Carbon-neutral shipping and aviation using green hydrogen or its derivatives will not happen without major intervention by governments around the world, according to a report by the International Transport Forum.
The agency, part of the 38-nation Organisation for Economic Co-operation and Development (OECD), said e-fuels such as green hydrogen, green ammonia and e-methanol cannot overcome low cost competitiveness with conventional fuels without policy intervention.
“To replace significant amounts of fossil fuel use in shipping and aviation, production volumes will need to increase rapidly and this will happen only with targeted government support,” says the report, The Potential of E-fuels to Decarbonise Ships and Aircraft.
“Maritime transport and aviation face similar barriers to shifting away from fossil fuels. The fuel used in international journeys in both sectors is exempt from taxation. Their exposure to international competition prevents governments from implementing unilateral rules that increase costs to operators.
“The lack of fuel taxation means that fuel prices do not appropriately reflect the environmental damage caused by aircraft and ships burning fossil fuels. The lack of taxation is also one reason why novel, low-carbon fuels are not cost-competitive and unable enter the market without additional policy intervention.”
The study looked at using green hydrogen, ammonia and methanol for shipping, and H2 and synthetic kerosene derived from renewable hydrogen for aviation, and compared them to the other green alternative — biofuels.
Green methanol and e-kerosene would both require the addition of captured CO2 from the air to be considered carbon-neutral, but could be used with minimal vessel or airplane modifications.
“To be considered low-carbon, carbon-based e-fuels [ie, derived from electricity] must be produced with renewable hydrogen and carbon feedstocks sourced from the atmosphere,” the report explains. “Carbon feedstocks will remain expensive until cheap low-carbon energy becomes widely available. Alternative carbon feedstocks can be sourced from industrial point sources but only offer a limited decarbonisation benefit.
“These factors mean that other forms of low-carbon liquid fuels, such as sustainable biofuels, will likely be a more cost-competitive, low-carbon solution during the transition.
“However, even sustainable biofuels have low market shares in the shipping and aviation industries. Sustainable aviation fuels, for instance, only account for 0.1% of kerosene use today. Sustainable biofuels also face competing demand from many other sectors.”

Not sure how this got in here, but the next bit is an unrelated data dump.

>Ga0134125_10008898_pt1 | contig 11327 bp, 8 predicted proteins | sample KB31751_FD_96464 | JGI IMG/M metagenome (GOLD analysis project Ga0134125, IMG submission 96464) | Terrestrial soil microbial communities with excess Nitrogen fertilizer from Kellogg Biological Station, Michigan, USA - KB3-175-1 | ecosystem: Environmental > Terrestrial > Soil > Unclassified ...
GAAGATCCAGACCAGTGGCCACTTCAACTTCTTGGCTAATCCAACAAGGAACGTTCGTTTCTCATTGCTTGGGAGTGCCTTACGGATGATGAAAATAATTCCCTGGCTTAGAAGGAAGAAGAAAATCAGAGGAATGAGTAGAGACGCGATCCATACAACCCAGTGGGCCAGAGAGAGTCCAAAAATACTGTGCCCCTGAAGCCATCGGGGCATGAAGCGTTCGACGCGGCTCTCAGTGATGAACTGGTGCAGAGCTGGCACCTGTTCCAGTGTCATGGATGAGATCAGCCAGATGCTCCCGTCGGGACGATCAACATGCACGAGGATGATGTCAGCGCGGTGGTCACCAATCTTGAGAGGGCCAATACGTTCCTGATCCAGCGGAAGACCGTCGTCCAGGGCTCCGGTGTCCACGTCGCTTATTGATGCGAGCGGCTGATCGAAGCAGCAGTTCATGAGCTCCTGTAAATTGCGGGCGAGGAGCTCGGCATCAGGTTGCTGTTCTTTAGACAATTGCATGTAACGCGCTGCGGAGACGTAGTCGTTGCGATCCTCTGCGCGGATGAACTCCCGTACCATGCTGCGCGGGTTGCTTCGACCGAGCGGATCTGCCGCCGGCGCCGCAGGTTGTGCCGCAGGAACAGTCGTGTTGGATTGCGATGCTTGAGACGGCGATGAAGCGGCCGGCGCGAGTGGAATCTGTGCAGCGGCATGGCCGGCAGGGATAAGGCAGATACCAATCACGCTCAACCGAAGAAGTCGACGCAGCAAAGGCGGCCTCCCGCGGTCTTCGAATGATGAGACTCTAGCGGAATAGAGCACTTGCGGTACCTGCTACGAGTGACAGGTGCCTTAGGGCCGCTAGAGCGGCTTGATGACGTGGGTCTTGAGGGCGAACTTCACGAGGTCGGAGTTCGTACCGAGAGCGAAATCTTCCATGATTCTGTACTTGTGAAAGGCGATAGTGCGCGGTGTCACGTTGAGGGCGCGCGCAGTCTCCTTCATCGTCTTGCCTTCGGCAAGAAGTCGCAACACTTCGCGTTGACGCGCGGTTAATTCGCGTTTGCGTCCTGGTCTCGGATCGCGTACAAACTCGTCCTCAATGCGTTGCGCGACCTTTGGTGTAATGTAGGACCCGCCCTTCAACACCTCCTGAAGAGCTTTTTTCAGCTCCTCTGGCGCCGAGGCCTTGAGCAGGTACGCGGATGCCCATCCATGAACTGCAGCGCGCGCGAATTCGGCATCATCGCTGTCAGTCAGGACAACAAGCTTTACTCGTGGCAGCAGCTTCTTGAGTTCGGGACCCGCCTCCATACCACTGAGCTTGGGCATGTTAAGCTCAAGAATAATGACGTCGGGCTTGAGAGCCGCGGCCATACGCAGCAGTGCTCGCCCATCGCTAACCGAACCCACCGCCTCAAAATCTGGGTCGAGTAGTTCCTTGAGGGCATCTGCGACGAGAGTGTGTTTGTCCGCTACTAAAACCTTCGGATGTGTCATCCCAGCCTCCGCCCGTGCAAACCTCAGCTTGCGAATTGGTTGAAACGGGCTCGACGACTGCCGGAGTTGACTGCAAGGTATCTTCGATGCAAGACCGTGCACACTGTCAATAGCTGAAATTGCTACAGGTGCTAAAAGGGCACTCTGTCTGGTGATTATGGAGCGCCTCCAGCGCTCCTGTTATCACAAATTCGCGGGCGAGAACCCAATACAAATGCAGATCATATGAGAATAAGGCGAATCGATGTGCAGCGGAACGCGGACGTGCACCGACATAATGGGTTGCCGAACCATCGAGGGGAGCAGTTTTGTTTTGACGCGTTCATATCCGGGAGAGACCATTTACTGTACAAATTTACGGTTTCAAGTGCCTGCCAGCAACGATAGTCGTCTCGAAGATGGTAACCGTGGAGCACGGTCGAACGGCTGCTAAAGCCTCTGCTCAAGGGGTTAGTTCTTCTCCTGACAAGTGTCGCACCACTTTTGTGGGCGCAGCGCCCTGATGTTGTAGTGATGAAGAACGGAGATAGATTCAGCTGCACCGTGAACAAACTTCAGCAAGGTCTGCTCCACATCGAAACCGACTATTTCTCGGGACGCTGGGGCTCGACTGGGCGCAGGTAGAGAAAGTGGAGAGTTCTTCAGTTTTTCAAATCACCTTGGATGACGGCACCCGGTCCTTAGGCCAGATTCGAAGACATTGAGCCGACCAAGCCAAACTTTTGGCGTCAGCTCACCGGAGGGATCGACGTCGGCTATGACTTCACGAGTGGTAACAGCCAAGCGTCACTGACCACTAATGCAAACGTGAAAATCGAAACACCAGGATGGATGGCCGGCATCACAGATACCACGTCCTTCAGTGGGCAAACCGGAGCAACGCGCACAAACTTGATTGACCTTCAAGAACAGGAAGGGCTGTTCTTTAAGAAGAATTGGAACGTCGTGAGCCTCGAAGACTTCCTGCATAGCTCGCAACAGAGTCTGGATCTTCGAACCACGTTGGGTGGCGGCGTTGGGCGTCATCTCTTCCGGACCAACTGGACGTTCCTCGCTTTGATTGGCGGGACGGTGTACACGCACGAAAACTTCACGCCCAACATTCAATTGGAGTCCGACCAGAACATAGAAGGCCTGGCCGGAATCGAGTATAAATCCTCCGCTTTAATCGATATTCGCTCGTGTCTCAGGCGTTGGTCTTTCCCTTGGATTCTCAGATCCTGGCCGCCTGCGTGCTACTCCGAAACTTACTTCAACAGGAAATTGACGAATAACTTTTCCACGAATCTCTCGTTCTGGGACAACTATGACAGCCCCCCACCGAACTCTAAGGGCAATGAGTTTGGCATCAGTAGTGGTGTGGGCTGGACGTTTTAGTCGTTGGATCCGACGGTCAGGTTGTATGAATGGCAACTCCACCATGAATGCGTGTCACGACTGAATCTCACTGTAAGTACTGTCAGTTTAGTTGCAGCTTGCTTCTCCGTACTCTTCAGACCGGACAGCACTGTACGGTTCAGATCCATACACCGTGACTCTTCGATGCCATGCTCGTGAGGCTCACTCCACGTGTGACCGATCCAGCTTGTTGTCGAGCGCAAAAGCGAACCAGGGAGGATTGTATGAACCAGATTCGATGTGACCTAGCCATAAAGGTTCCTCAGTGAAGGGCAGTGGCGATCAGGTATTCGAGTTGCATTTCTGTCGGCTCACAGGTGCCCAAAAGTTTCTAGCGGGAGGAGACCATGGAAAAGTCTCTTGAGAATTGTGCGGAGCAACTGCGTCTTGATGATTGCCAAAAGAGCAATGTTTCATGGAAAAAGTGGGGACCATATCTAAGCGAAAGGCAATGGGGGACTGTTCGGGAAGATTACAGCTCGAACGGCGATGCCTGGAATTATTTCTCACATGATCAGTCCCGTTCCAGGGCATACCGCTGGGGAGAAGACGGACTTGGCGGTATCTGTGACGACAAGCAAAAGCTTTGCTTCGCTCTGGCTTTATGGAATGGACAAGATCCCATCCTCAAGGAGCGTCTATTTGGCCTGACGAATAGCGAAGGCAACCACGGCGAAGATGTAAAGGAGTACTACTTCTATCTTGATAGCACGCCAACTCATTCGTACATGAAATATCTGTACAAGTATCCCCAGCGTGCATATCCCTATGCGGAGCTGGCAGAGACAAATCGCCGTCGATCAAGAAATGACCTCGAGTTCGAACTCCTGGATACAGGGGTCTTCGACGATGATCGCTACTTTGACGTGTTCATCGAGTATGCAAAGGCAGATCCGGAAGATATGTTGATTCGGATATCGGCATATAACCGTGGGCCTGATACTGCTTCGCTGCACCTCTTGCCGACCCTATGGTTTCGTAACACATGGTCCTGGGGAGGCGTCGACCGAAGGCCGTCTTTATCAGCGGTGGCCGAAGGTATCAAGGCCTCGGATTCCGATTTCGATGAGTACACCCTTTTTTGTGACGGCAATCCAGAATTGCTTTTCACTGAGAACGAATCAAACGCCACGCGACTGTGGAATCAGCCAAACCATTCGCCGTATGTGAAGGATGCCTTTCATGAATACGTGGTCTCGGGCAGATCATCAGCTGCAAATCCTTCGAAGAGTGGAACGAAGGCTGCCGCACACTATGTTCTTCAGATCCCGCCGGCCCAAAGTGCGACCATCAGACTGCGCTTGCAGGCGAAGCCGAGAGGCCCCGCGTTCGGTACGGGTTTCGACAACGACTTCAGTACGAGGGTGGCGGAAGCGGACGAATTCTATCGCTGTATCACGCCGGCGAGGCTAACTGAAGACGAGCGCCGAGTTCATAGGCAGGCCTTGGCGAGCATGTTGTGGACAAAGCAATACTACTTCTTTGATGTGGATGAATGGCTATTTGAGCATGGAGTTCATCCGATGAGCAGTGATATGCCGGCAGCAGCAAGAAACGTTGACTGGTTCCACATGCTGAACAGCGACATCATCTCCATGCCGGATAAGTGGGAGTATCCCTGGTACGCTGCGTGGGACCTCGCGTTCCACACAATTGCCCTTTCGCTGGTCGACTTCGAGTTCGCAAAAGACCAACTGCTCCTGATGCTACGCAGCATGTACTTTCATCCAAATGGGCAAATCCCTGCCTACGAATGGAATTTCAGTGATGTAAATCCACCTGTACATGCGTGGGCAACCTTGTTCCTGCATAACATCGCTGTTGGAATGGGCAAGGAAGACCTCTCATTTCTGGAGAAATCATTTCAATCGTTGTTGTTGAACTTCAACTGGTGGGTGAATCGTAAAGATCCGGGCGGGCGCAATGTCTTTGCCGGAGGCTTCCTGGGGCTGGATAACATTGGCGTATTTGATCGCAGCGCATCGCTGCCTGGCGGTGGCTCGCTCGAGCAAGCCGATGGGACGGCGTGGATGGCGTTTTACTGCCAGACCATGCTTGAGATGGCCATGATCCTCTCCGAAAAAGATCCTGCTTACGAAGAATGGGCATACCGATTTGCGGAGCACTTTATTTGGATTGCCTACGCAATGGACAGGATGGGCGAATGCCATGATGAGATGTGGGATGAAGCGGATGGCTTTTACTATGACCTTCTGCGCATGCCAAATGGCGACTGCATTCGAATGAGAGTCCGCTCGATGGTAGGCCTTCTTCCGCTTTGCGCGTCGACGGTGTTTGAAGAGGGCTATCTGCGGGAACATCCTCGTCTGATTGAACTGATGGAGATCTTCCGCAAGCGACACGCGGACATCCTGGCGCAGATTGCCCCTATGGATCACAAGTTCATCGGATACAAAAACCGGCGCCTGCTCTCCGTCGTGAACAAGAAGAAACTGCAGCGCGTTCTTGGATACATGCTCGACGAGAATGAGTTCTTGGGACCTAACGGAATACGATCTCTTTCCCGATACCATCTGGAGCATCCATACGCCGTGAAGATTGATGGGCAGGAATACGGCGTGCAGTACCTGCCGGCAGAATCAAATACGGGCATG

The report adds that green hydrogen and ammonia would be cheaper to produce but have more technology hurdles when it comes to deploying them on ships.
“To become a viable option, non-carbon-based fuels require complex transport and refuelling infrastructure and will need technological advances with regard to fuel storage and propulsion systems,” it explains.
“Since non-carbon-based fuels are not drop-in fuels that are compatible with existing technology and infrastructure, their adoption will likely be slow, as it depends on fuel availability and vehicle fleet turnover.
“Hydrogen requires dedicated transport and highly specialised fuel tanks on-board. Ammonia avoids some of these disadvantages and could thus be more suitable as a shipping fuel.”
But it adds: “CO2 emissions benefits of ammonia could be entirely offset by reactive nitrogen emissions from its combustion. Avoiding this requires highly effective after-treatment technologies and the minimisation of fugitive emissions. A rigorous monitoring system would likely be necessary.
“Ammonia could also cause environmental disasters in the event of a spill, making strict safety guidelines necessary.”
Methanol seems to be the preferred option in the shipping world right now, with data from shipbroker Clarksons showing 45 vessels on order that will use the alternative fuel, even though most volumes of the chemical today are made from fossil fuels. The first ammonia-powered ships are due to hit the water by 2026.
To produce enough e-fuels to spur significant adoption in shipping would require huge increases in renewable electricity generation, as well as cost reductions in both electrolysers and carbon capture, the ITF report explains.
“A significant level of e-fuels use will take at least a decade to achieve,” write the authors, Andreas Kopf, Till Bunsen and Matteo Craglia. “Even that will depend on solid policy support to reduce the price gap with conventional fossil fuels.
“E-fuels will likely remain a scarce resource in the medium term, given the timescales involved in scaling up production capacity.”
The ITF researchers point to the need to put a price on carbon, which is currently under discussion at the International Maritime Organization and will be implemented in the EU in 2024, when shipping enters its emissions trading system.
But the authors also want governments to step in to bring down the cost of producing e-fuels.
“Governments should prioritise deploying these technologies for decarbonising existing hydrogen demand and phasing out fossil fuels in power generation where the financial barriers to entry are lower than in creating e-fuels,” they write.
“Doing so can kick-start technology development, attract investment and reduce costs. These gains can also benefit decarbonisation efforts in shipping, aviation and industry.”
They also called for strict standards to ensure e-fuels are truly low carbon — another topic under debate at the IMO as it considers well-to-wake emissions accounting.
That means there should be criteria to ensure that such fuels are produced from new sources of renewable energy, so they do not compete with existing demand, the researchers said.
A version of this article first appeared in Hydrogen Insight’s sister publication TradeWinds, which covers the global shipping industry.